His goal here is to say; here’s history, symbols, some true scientific facts and some intentions(specifically the noetic science stuff). They all are on the basis of the same ideal; inside of us lies a great truth, the temple of God to some, and here are some tools to unlock it in ways that we have overlooked and neglected. Choose those you will help you find your own inner strength as Dan Brown believes he has. Look into those things you take with you(research them) and add them to your life.

  • OutsidetheBox

    DMT…….Read the Spirit Molecule. Don’t dismiss this as it is very important

  • Don't be Blind

    Ok, look Dan Brown didn’t claim the experiments were real as stated by anonymous but as Jclifford said Dan Brown claims that “All rituals, science, artwork and monuments in this novel are real.” Noetic science is the science!! It clearly states the science is real not the science experiments are real. Your taking it out of context because you’re upset with the book. If you didn’t like it whatever, no big deal your welcome to have an opinion and criticize as much as the next person but at least do so with some sense of intelligence. Ignorant criticism is pointless and pathetic. Open your eyes, please.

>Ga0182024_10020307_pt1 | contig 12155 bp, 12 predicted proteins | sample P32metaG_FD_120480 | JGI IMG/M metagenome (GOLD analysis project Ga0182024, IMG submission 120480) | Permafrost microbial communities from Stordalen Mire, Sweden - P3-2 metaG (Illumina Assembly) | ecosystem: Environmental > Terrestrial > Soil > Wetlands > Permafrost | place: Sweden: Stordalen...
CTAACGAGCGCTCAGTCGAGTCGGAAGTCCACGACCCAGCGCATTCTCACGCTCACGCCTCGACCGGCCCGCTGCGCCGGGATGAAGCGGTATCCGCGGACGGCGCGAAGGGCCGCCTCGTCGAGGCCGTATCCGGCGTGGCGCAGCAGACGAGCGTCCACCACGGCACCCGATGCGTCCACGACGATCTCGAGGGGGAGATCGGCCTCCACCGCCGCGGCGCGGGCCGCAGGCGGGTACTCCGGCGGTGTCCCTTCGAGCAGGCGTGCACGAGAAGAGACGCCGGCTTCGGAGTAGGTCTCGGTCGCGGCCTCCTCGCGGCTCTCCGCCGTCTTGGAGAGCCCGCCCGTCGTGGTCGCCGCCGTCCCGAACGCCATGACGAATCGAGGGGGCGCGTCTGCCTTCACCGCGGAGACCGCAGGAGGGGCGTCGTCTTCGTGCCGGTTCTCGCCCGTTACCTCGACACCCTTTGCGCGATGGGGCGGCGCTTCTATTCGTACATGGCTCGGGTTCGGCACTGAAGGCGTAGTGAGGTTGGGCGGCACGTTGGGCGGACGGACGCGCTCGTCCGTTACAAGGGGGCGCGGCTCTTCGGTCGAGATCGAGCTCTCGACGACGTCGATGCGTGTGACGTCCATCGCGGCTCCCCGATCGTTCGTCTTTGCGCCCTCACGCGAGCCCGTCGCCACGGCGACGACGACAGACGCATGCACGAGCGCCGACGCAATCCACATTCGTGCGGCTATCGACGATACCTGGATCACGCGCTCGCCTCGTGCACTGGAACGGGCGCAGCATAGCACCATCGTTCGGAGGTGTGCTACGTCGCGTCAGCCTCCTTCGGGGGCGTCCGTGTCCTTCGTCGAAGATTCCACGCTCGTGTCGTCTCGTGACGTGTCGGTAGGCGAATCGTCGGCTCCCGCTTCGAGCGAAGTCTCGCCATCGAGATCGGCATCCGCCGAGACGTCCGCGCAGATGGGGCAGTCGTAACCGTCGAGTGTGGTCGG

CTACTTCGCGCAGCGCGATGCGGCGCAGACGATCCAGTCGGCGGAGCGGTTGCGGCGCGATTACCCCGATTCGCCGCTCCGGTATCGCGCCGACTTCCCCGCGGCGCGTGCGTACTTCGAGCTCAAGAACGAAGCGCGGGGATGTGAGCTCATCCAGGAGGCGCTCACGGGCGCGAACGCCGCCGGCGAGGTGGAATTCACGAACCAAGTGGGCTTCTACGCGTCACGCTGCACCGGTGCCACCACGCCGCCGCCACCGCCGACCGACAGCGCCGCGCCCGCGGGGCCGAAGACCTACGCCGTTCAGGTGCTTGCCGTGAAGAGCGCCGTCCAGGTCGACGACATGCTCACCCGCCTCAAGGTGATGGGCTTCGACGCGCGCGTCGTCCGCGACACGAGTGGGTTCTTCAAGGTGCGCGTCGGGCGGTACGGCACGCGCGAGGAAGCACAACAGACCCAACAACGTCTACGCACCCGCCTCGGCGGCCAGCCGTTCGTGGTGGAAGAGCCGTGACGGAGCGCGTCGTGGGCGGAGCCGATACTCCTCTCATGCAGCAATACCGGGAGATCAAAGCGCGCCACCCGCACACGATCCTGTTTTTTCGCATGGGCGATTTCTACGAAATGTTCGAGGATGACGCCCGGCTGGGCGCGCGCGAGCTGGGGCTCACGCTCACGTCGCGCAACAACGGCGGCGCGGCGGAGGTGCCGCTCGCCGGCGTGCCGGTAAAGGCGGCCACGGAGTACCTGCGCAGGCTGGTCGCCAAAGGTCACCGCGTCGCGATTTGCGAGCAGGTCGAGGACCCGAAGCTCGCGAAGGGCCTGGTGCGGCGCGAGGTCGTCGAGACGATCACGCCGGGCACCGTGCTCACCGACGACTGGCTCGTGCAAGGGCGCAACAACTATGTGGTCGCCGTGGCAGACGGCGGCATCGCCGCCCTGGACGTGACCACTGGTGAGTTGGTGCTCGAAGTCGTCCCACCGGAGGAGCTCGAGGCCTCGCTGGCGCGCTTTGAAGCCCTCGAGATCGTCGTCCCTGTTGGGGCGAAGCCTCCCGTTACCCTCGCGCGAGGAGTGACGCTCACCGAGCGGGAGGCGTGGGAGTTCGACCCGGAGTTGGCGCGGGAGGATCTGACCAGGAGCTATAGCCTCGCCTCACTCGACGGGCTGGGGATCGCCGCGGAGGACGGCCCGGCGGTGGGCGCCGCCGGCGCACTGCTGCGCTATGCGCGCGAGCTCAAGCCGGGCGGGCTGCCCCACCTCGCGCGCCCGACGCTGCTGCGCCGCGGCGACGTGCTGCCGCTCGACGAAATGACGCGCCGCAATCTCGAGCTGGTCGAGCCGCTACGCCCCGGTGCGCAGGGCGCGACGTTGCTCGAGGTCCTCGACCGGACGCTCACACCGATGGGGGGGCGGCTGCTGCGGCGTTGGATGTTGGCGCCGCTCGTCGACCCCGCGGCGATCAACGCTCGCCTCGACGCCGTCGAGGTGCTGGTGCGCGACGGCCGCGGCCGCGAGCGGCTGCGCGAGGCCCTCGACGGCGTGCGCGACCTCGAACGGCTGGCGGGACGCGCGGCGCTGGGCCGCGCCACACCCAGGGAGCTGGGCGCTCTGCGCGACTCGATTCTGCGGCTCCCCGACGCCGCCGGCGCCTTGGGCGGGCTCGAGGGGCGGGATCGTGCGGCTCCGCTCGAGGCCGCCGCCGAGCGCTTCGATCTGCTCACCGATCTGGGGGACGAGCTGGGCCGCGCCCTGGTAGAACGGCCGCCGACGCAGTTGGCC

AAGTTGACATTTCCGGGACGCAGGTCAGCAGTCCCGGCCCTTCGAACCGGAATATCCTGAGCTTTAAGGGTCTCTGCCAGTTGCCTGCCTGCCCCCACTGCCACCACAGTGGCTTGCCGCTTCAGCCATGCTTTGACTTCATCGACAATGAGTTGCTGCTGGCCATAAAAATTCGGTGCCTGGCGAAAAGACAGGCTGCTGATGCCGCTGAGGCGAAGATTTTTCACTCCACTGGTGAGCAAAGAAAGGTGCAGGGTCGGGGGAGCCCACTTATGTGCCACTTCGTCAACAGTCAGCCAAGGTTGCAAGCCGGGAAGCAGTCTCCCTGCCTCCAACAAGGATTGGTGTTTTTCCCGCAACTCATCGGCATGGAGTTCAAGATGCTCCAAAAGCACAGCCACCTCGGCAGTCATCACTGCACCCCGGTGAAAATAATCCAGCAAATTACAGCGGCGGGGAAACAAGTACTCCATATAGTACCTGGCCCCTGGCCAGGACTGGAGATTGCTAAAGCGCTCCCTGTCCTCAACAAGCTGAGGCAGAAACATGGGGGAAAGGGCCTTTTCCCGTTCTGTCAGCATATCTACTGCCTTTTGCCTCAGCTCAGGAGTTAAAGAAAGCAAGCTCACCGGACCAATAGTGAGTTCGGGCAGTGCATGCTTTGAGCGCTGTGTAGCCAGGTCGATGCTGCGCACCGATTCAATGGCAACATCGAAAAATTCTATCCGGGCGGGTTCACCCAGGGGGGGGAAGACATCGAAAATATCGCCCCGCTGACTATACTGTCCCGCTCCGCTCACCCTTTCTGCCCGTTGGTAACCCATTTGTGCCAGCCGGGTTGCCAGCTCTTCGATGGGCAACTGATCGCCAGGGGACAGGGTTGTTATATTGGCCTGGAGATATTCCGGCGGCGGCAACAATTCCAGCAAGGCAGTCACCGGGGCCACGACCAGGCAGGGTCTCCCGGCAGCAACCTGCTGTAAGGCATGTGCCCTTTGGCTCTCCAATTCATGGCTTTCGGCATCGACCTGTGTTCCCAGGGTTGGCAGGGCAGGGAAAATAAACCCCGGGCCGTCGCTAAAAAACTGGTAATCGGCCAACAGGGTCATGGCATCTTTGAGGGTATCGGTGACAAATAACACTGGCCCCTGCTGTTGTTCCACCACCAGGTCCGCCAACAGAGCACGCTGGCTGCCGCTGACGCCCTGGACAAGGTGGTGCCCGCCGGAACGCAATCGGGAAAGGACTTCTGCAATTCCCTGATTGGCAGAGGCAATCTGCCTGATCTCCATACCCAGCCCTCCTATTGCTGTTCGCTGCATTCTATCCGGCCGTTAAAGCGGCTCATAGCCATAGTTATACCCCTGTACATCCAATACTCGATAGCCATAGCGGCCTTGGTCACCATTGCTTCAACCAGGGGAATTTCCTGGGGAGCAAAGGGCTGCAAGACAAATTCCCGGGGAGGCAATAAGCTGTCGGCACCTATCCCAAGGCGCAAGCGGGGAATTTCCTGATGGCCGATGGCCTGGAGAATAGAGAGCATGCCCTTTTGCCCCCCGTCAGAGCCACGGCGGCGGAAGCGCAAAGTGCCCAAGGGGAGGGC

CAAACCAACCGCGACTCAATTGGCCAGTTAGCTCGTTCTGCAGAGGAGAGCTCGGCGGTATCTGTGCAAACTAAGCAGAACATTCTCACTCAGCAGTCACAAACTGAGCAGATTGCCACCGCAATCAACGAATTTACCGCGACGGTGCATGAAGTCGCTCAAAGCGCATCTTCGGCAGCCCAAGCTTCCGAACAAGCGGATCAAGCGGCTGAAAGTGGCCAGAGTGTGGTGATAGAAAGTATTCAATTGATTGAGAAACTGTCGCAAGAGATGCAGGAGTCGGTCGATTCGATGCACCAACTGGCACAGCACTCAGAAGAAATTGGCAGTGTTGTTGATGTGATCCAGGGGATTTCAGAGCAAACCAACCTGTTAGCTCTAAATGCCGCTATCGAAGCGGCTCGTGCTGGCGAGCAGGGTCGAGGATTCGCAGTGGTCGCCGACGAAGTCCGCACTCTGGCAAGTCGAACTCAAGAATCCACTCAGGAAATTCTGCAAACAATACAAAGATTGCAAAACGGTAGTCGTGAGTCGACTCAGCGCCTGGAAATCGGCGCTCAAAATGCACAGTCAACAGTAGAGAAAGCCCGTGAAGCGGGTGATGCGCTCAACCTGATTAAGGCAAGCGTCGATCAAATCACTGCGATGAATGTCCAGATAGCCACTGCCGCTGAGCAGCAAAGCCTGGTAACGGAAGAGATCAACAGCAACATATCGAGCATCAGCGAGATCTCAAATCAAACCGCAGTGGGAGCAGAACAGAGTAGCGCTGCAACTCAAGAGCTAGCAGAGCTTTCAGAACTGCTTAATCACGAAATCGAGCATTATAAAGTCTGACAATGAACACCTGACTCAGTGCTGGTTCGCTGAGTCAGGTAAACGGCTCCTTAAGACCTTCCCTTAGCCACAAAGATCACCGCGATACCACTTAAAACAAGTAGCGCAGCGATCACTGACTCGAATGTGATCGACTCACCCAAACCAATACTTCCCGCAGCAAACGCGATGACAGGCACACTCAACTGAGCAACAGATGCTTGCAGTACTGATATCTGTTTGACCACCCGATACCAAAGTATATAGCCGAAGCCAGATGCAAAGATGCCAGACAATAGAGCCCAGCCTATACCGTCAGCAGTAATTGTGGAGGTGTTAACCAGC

• John

    Pineal waxy likem no mind can.

  • Geoff

    Total Ventilation liquid is currently being experimented with. Variations have been tested on sheep and rabbits. As far as Noetic science, it has already been shown that we a greater influence over our environment than previously thought. Maybe Brown has advanced the science a few years but the roots are all currently in existence. Several of the experiments that he alluded to in his book I had read about before ever picking up The Lost Symbol.

    • Geoff, the idea that a person not conducting any experiments or gathering any other forms of data about the actual world can have “advanced the science a few years” just by writing a fictional novel requires a bending of the definition of science that I’m not comfortable agreeing to.

      • Anonymous

        I think that was just poorly chosen wording… as far as i can tell he meant that brown was speculating on what the science would be in years to come… not that brown adcvanced the science a few years by the publishing of the book.

  • A Young Voice

    Well as to the people criticizing the factual basis for the experiments, as someone already pointed out, Brown claimed the SCIENCE was real. He never stated that each experiment was real. Also, he says “sciences”. It’s plural because there are numerous sciences that are referenced throughout the book, ranging from alchemy to astronomy.

    Also as to the author of this article, as soon as I read your thoughts on the pineal gland bit, I realized you had no idea what you were talking about. Common sense and logic is all very good, but just because YOU cannot rationalize how to measure the substances in the brain, does not make it impossible. There’s a reason that scientists and doctors (especially those related to the brain) are considered highly intelligent; because they can think of and do things that the average Joe can’t.